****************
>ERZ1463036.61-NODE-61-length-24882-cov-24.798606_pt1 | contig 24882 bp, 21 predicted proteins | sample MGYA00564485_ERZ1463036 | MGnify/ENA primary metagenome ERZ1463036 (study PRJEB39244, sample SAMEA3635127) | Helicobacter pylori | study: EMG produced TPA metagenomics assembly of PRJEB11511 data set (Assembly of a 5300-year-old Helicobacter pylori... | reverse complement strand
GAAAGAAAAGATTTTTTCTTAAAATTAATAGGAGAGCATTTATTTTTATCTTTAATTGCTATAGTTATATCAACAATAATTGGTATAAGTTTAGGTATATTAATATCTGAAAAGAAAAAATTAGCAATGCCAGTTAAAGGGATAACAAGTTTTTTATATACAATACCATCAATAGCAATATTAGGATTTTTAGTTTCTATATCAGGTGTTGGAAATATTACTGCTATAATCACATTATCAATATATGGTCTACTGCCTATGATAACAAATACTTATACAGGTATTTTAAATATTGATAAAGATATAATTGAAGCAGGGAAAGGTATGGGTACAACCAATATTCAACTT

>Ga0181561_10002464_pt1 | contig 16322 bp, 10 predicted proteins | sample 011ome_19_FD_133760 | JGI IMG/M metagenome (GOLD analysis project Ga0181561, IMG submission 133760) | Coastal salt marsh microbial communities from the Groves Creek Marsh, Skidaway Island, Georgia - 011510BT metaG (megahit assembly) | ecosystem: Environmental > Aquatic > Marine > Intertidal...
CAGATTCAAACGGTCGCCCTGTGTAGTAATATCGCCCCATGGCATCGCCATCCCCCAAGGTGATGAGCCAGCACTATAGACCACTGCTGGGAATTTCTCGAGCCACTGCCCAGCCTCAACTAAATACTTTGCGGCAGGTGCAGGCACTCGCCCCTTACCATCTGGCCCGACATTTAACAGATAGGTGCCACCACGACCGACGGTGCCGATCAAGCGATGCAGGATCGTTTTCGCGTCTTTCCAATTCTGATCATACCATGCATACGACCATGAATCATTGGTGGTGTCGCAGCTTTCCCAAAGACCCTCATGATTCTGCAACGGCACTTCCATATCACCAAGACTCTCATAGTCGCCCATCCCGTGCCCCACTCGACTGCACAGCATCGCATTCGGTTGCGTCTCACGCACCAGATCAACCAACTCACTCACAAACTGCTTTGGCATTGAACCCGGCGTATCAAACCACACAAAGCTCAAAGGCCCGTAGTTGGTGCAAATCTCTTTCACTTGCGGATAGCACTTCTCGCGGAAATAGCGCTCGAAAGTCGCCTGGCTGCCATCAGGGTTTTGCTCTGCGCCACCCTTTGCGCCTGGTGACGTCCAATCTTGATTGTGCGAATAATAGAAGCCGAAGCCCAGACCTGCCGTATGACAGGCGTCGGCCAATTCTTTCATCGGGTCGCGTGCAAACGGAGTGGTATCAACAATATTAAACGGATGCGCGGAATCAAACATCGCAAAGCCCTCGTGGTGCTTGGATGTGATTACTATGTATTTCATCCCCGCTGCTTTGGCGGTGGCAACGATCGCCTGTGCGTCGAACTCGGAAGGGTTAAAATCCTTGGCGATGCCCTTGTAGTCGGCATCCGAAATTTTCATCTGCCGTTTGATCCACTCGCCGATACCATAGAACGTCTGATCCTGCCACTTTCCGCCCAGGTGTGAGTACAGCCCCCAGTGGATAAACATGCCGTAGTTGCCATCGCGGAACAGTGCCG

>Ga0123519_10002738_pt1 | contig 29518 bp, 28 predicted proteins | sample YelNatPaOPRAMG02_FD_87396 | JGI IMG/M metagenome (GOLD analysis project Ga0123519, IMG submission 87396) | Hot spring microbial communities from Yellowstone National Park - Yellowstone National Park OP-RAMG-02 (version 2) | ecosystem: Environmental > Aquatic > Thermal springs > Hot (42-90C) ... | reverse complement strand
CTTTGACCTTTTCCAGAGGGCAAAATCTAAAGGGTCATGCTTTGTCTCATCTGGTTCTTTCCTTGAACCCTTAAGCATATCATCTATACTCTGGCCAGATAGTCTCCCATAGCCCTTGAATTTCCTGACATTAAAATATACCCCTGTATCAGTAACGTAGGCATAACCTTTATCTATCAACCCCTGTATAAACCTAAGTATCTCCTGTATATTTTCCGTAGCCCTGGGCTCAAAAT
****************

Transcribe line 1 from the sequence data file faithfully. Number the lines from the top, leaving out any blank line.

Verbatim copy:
>ERZ1463036.61-NODE-61-length-24882-cov-24.798606_pt1 | contig 24882 bp, 21 predicted proteins | sample MGYA00564485_ERZ1463036 | MGnify/ENA primary metagenome ERZ1463036 (study PRJEB39244, sample SAMEA3635127) | Helicobacter pylori | study: EMG produced TPA metagenomics assembly of PRJEB11511 data set (Assembly of a 5300-year-old Helicobacter pylori... | reverse complement strand